Apreviously healthy 46-year-old man with 5-month history of T5-T6 level paraplegia after a motor vehicle accident was admitted to the spinal cord rehabilitation center. The patient was found to have persistent hyperphosphatemia in the range of 6.5 to 6.7 mg/dL during routine laboratory evaluations. His phosphorus (Pi) level was previously normal (3.1 mg/dL) at the time of the motor vehicle accident. Physical examination was remarkable for T5-T6 level paraplegia and left elbow calcification. The patient was also found to have mildly elevated serum calcium (Ca) (10.4 mg/dL), suppressed parathyroid hormone (PTH) (10 pg/mL) and elevated fibroblast growth factor-23 (FGF-23) (263 RU/mL). Additional laboratory data are shown in Table 1. The oral intake consisted of 1 L of "Peptamen" bolus tube feeding containing 667 mg of Pi per liter. The patient was not taking any medications or oral supplements. sevelamer carbonate 2.4 g with meals was initiated to reduce intestinal absorption. No improvement in serum Pi levels was observed with sevelamer carbonate, and it was subsequently discontinued. Because of suppressed PTH levels, PTH-dependent Pi excretion using synthetic PTH was assessed. Fractional excretion of phosphate (FePO4) was measured before and after intravenous administration of 60 mg of teriparatide. Pre- and post-teriparatide FePO4 were 14.01% and 28.22%, respectively, confirming appropriate tubular responsiveness to PTH. Bone-specific markers demonstrated increased bone resorption (N-telopeptide to creatinine ratio was 248 with normal range of 3–51) and bone turnover (bone-specific alkaline phosphatase was 24.7 μg/L with normal range of 0–20.1 μg/L) values that are characteristic for immobilization. The patient was initiated on oral alendronate 70 mg weekly and 3 weeks later, levels of serum Ca and Pi normalized to 8.4 mg/dL and 3.2 mg/dL, respectively. Normalization of Ca and Pi levels led to increased PTH (100 pg/mL), reduction of N-telopeptide to creatinine ratio (112), and normalization of bone-specific alkaline phosphatase (20 μg/L) (Table 1).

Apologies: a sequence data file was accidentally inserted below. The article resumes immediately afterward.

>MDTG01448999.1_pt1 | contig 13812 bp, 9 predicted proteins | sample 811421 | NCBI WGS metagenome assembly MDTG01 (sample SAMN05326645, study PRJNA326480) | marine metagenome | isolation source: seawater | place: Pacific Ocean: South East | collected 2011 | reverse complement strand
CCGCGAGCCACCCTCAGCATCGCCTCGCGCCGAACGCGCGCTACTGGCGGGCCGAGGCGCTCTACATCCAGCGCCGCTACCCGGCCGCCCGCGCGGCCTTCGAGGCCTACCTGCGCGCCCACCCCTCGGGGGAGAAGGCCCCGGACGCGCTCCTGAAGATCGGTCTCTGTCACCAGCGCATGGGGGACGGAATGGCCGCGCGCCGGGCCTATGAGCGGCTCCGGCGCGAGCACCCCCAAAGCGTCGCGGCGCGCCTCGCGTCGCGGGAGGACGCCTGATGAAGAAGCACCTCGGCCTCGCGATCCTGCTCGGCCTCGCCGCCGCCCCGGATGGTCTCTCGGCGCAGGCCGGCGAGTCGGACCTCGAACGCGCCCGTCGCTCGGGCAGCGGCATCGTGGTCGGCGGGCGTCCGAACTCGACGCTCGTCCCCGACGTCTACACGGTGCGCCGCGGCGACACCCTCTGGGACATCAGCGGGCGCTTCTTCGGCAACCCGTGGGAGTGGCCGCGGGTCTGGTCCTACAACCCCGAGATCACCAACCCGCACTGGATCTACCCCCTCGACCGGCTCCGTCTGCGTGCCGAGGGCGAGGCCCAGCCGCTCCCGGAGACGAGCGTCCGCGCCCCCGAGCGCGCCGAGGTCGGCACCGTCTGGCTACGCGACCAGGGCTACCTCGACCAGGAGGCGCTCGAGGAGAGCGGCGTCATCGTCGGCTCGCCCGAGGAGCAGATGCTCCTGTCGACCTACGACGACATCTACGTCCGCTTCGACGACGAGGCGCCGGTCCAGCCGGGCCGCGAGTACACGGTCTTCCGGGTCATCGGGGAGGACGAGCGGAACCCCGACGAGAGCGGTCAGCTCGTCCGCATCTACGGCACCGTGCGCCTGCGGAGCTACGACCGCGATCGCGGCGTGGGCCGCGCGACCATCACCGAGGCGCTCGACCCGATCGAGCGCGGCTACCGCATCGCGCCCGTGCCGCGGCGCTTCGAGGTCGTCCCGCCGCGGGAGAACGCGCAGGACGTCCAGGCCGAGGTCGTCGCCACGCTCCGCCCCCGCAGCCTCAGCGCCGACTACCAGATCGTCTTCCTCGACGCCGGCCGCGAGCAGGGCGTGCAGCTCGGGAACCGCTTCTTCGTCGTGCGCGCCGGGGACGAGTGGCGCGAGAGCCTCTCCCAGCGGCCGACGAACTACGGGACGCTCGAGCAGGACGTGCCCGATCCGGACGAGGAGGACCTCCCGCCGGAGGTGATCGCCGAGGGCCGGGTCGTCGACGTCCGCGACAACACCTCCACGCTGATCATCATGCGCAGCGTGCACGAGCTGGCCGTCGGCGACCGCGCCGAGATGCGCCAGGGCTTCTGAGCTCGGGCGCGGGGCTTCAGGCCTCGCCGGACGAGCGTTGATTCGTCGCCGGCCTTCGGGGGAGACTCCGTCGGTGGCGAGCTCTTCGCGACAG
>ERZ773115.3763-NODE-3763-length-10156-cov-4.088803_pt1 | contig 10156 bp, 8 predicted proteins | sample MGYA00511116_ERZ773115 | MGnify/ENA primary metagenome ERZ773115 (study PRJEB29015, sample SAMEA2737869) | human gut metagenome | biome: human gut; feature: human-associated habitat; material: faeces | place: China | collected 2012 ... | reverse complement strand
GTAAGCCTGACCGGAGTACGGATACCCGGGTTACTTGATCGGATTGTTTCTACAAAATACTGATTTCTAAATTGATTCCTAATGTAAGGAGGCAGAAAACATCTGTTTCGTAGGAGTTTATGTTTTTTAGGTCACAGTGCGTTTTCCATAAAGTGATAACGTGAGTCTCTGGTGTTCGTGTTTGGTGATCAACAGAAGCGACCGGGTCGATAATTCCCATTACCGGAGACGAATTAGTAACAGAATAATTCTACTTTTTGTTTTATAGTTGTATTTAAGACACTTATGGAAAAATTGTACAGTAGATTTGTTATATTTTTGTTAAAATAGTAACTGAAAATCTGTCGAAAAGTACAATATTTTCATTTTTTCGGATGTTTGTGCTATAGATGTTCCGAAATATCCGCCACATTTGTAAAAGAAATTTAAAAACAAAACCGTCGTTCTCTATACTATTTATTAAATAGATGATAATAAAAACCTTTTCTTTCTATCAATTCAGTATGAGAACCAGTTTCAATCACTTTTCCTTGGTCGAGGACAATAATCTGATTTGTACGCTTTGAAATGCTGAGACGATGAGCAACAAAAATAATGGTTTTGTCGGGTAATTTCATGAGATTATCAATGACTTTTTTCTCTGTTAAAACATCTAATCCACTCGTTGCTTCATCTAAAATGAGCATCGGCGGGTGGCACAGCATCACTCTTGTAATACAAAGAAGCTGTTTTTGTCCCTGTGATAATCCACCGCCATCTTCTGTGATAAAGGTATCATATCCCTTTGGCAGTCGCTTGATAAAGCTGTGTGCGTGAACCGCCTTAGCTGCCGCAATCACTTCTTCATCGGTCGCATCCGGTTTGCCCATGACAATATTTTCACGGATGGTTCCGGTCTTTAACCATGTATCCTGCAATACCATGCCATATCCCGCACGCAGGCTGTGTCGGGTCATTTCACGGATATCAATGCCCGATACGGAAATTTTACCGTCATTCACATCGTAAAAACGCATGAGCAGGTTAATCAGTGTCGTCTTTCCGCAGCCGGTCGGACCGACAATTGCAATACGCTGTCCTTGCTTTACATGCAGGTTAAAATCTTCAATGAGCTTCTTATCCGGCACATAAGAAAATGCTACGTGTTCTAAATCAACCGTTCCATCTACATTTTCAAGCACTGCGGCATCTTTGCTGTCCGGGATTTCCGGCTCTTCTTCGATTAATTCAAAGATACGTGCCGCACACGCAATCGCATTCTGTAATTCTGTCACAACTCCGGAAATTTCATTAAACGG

Table 1Baseline and follow-up laboratory findings
|Laboratory Data||December 2012||February 2013||May 2013|
|Serum calcium (normal range, 8.5–10.2), mg/dL||10.4||10.3||8.4|
|Ionized calcium (normal range, 1–1.35), mmol/L||1.32||—||1.2|
|Serum phosphorus (normal range, 2.2–4.5), mg/dL||6.5||6.7||3.2|
|Serum PTH (normal range, 16.5–70), pg/mL
|Serum bicarbonate (normal range, 22–30), mg/dL||33||—||27|
|25-hydroxyvitamin D (normal range, 35–80), ng/mL||16.7||—||20|
|1,25-hydroxyvitamin D (normal range, 10–75), pg/mL||9||—||18.6|
|Urine calcium to creatinine ratio||0.149||—||0.01|
|Fractional excretion of phosphorus (FePO4)||5.20%||—||16%|
|Tubular reabsorption of phosphorus||94.70%||—||84.00%|
|FGF-23 level (normal range, 44–215 RU/mL)
|Serum albumin, serum magnesium, cortisol, and TSH levels
a PTH, parathyroid harmone.
b TMP/GFR, The ratio of tubular maximum reabsorption rate of phosphate to the glomerular filtration rate.
c FGF-23, Fibroblast Growth Factor-23.
d TsH, Thyroid stimulating Hormone.
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The authors have no financial or other conflicts of interest to disclose.
© 2014 Southern Society for Clinical Investigation. Published by Elsevier Inc. All rights reserved.